Sometimes the easier road to regulatory approval leaves the individuals giving the treatment, and those receiving it, with more questions than answers. It is great there are more tools in the toolbox for lung cancer patients. Not knowing exactly when to use each tool, though, means physicians are left to offer patients treatment options without having the backing data that supports Choice A vs. Choice B vs. Choice C – only “Choice A vs. standard of care a”, “Choice B vs standard of care b”, “Choice C vs. standard of care c”… There are numerous caveats to why results are given the way they are, but the bottom line for patients often means it is difficult to compare multiple therapies clearly against one another.
There are numerous opportunities to enhance the current lack of data. First, getting clinical trials to even report their data would be an enormous hurdle to clear – perhaps publicly trial-shaming them is the way to go. Second, demanding patient-relevant outcomes be a part of EVERY trial– with patient input into design – would be progress towards real-world application of clinical data. While we’re asking for the improbable, developing a standard set of measures for all oncology research would go a long way towards clarifying how to balance Checkpoint Inhibitor X’s overall response rate vs. Monoclonal Antibody Y’s progression-free survival. None of these are unreasonable requests, and if the industry is aiming to be as patient-centric as is being claimed, all three of these initiatives would begin to validate those centricity claims.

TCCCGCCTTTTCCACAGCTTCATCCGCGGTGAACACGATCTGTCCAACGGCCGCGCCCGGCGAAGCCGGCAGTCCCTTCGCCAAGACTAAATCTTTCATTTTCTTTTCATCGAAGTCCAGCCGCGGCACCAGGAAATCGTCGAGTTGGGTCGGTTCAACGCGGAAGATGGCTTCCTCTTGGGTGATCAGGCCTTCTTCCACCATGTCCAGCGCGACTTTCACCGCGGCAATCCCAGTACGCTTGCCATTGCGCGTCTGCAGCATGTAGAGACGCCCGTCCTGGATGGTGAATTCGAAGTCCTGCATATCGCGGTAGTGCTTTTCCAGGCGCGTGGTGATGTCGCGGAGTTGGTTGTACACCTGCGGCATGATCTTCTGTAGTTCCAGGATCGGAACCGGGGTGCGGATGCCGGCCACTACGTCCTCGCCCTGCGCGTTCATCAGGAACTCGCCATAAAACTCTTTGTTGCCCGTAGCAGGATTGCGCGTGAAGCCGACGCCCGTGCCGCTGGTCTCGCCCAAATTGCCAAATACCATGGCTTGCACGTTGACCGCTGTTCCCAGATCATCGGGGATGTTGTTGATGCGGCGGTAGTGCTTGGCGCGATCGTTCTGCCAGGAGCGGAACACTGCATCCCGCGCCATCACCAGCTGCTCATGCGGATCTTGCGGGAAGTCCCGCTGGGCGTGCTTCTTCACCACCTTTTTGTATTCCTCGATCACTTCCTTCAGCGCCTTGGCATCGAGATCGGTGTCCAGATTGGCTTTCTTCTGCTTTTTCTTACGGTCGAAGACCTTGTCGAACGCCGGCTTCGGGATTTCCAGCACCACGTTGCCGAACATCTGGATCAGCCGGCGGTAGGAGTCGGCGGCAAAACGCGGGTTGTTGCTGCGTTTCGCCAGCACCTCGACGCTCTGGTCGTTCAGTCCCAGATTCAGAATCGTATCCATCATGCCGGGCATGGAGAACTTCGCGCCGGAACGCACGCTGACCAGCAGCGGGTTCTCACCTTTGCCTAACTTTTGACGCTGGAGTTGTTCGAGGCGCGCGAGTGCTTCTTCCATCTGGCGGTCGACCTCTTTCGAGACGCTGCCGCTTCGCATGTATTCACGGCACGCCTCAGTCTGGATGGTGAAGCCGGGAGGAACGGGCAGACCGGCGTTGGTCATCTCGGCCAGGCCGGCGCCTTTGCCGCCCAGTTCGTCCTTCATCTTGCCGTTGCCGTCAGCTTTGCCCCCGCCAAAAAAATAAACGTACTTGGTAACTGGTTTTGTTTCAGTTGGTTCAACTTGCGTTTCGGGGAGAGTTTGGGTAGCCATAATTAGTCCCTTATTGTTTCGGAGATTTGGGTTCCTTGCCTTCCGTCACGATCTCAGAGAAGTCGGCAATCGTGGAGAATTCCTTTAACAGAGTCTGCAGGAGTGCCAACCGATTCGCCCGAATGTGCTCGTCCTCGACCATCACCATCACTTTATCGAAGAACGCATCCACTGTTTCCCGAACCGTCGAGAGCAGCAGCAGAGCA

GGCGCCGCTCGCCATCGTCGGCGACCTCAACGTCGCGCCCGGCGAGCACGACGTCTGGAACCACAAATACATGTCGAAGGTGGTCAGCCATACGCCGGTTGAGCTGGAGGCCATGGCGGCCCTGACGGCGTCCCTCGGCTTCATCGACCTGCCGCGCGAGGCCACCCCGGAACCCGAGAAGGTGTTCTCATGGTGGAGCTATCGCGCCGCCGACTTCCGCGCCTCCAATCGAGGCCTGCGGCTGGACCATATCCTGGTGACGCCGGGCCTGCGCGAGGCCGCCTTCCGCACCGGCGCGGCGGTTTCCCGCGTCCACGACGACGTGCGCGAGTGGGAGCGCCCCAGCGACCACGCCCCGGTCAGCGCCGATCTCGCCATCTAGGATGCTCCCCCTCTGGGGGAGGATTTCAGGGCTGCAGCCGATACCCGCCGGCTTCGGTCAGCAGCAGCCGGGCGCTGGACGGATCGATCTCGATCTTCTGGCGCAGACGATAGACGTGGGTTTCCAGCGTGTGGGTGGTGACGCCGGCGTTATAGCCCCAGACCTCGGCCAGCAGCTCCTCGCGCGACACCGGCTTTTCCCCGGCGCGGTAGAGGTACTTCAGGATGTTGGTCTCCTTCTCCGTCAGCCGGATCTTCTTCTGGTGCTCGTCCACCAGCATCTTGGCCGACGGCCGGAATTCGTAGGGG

Clinical trial design is a slow and cumbersome beast to change direction; with the ever-increasing number of stakeholders with input, it’s a wonder most trials even make it into the clinic. It is hard to fault any one entity for the inability to discern between treatments – the investment of time and resources into just getting a drug approved is already astronomical. However, it is certainly not impossible to generate BETTER data to be used in decision-making.
As oncologists and oncology professionals, patients look to you every day for guidance in their healthcare – guidance that you will base, in no insignificant part, on hard data that comes from clinical trials like the trio mentioned above. Many of you have likely faced a similar scenario, and hopefully, have used your education and experience to guide the treatment discussion and decision to its optimal conclusion. Wouldn’t it be beneficial to have the backing of solid comparison data available to supplement those conversations? Change will only come from within, and together, patients and their physicians will need to be the one demanding cleaner, clearer results.
T.J. Sharpe is a Stage IV melanoma patient who shares his journey through cancer in the Patient #1 Blog on www.oncology-central.com, www.philly.com/patient1/, www.SkinCancer.net, and on www.NovartisOncology.com. He was diagnosed in August 2012 with melanoma tumors in multiple organs, only 4 weeks after his second child was born. Since then, he has undergone six surgeries and four immunotherapy treatments over two different clinical trials. The initial failures, and subsequent complete response, have been chronicled in his blog posts since December 2012. In addition to writing, he is a keynote speaker and consultant to the biopharma and clinical research industries, bringing an educated patient voice as a true stakeholder in challenging healthcare’s status and making a difference in patients’ lives via his company, Starfish Harbor LLC. A South Jersey native, T.J. lives in Fort Lauderdale, FL, with his wife Jennifer and two young children, Josie and Tommy.